The site, that will be called Your Asda, will allow shopper and potential shoppers to tell Asda what they don't like, what they like and what they would like to see and will also be able to comment on products they want in their local stores. Although one might think they they are a bit late in following this trend it is a very good sign that even retail giants who's main focus is price are willing to take in customer comments. It is always better to have customer speaking of their dissatisfaction to you (the Brand) rather than say the same things on other formus.
Your Asda will comprise a blog, step by step guides to products, a live Twitter feed and a photo gallery. Asda will also launch a site for staff called The Green Room in which employees can vent their opinions about the retailer. Do you think other grocers will follow this trend?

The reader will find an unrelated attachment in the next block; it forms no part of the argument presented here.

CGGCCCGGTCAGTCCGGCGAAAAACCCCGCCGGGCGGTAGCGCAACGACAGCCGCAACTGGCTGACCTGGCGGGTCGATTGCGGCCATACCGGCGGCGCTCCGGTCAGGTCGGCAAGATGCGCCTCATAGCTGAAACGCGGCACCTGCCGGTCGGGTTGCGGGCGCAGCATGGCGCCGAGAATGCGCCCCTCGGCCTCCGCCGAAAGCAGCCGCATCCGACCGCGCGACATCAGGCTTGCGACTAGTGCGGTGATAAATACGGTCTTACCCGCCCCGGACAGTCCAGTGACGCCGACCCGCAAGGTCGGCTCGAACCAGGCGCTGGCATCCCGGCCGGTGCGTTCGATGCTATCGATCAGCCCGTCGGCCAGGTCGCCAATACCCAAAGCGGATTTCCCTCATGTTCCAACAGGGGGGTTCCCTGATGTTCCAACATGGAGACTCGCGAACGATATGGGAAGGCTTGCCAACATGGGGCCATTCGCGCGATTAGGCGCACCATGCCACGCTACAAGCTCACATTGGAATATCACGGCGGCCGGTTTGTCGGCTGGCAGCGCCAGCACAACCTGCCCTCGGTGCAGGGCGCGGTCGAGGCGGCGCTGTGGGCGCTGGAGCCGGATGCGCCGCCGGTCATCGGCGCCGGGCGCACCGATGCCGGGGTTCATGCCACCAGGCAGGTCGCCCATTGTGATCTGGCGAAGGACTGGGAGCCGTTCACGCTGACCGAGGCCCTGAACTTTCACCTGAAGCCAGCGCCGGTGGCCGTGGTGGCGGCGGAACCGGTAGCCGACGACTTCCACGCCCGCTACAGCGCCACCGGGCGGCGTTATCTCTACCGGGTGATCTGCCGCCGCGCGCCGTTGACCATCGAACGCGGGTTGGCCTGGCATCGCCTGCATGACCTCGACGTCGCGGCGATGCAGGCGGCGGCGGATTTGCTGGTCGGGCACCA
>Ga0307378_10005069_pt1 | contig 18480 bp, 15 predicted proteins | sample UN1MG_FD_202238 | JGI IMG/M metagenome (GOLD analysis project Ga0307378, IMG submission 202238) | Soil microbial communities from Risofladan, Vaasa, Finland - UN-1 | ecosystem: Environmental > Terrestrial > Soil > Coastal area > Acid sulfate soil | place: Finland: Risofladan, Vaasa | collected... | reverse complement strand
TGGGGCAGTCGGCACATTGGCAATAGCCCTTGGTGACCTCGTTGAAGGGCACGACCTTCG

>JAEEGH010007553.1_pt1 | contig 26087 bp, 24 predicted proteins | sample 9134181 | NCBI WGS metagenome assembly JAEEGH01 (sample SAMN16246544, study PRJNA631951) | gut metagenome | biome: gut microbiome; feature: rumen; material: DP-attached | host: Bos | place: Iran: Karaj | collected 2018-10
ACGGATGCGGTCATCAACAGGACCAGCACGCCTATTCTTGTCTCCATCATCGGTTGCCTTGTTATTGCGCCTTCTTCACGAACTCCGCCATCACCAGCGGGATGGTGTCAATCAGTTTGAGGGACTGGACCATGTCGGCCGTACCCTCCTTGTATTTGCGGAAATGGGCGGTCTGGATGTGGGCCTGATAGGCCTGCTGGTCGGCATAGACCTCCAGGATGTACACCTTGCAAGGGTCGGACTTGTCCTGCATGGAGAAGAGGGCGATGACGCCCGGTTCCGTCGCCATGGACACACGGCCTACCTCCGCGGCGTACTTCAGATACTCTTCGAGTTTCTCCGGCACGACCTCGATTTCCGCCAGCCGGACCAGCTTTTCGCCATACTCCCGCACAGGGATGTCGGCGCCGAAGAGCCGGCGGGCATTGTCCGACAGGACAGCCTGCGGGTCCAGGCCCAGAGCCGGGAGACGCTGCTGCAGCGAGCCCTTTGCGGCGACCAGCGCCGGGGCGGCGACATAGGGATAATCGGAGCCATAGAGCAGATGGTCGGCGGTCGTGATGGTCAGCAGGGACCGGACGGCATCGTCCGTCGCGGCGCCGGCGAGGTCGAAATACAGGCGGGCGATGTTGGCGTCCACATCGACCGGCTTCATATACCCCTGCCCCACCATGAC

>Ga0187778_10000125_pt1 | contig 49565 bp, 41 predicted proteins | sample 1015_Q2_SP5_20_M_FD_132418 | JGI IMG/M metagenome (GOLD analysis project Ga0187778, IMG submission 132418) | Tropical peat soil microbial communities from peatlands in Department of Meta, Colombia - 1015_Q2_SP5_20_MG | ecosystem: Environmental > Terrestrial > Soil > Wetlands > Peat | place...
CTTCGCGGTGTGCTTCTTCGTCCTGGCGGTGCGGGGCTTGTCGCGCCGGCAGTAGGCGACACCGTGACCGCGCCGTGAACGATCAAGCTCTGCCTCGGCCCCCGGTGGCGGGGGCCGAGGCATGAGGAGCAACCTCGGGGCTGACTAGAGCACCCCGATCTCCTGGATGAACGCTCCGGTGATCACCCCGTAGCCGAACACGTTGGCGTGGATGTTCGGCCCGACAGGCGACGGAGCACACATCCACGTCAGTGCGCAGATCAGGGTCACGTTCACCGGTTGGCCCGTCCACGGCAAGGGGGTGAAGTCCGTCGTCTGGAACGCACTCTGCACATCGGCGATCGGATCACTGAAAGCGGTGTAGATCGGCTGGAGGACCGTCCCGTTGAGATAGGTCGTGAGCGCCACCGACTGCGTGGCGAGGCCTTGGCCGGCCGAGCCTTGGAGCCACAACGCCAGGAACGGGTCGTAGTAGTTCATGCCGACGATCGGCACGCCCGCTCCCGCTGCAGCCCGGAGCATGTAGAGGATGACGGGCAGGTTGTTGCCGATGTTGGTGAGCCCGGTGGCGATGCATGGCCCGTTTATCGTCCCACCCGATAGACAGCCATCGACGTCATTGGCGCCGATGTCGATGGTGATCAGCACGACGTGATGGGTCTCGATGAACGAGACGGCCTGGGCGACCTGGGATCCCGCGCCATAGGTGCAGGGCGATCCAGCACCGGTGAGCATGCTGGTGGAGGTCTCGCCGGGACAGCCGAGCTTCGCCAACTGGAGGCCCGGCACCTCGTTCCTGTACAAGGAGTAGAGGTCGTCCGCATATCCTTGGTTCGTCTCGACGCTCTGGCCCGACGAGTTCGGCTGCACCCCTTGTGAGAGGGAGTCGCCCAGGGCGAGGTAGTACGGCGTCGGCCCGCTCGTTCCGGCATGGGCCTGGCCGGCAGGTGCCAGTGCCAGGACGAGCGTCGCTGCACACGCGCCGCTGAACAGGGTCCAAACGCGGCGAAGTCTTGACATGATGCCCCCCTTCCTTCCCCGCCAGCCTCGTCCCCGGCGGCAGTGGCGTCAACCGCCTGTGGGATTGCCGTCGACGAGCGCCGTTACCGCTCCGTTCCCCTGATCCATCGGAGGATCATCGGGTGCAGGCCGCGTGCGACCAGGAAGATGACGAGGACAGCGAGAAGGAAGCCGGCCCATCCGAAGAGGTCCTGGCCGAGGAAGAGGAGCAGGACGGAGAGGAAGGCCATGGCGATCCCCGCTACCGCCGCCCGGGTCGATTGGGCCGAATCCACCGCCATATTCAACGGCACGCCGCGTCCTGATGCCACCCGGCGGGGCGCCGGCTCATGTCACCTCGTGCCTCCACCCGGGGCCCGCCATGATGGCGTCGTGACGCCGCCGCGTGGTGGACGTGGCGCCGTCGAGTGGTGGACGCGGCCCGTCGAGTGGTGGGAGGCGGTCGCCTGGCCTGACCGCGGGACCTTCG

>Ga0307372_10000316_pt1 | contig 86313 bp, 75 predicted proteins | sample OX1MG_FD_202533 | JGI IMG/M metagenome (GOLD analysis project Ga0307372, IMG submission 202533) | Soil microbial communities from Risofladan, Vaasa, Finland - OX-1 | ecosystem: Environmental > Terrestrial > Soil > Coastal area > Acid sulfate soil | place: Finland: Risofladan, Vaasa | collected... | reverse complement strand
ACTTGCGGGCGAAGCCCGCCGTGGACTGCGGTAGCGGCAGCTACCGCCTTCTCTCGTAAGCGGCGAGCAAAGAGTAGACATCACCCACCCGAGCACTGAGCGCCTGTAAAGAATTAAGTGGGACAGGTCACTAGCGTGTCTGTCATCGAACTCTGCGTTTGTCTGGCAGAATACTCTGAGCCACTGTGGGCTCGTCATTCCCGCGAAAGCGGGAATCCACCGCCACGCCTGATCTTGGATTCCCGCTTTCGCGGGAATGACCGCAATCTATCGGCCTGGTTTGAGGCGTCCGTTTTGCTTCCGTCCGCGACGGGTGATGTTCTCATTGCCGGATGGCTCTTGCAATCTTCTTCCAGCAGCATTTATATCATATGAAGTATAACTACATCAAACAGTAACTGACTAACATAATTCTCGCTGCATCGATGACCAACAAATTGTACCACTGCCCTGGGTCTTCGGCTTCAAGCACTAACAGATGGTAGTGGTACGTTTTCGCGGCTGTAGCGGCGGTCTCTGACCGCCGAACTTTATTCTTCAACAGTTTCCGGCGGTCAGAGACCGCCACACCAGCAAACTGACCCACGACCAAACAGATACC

Wednesday, August 12, 2009
The New Absolute Bottle
Wednesday, August 5, 2009
In Japan, where technology frenzy is common place and where even virtual pets have their own MP3 players; McDonald's ran a contest in which customers were eligible to win their very own MP3 device.
After distributing around 10,000 gadgets, customers discovered that each MP3 came loaded with 10 free songs and a trojan malware, capable of communicating user logins and passwords. A software patch was dispersed and a recall was instituted, thereby ending McDonald's worst campaign.
Icy Response to Snapple (Natural Juice Company)
Snapple decided it was time to do something big…as big as attempting to overtake the Guinness World Record for the largest ice lollipop, made out of the company's tasty kiwi-strawberry drink. The company however had a serious flaw in it plans…the record breaking attempt took place mid-June. Immediately upon unloading, the melted juice poured from the truck, creating a syrupy tidal wave which became a major headache for cleanup crews.
LifeLock CEO Tempts Fate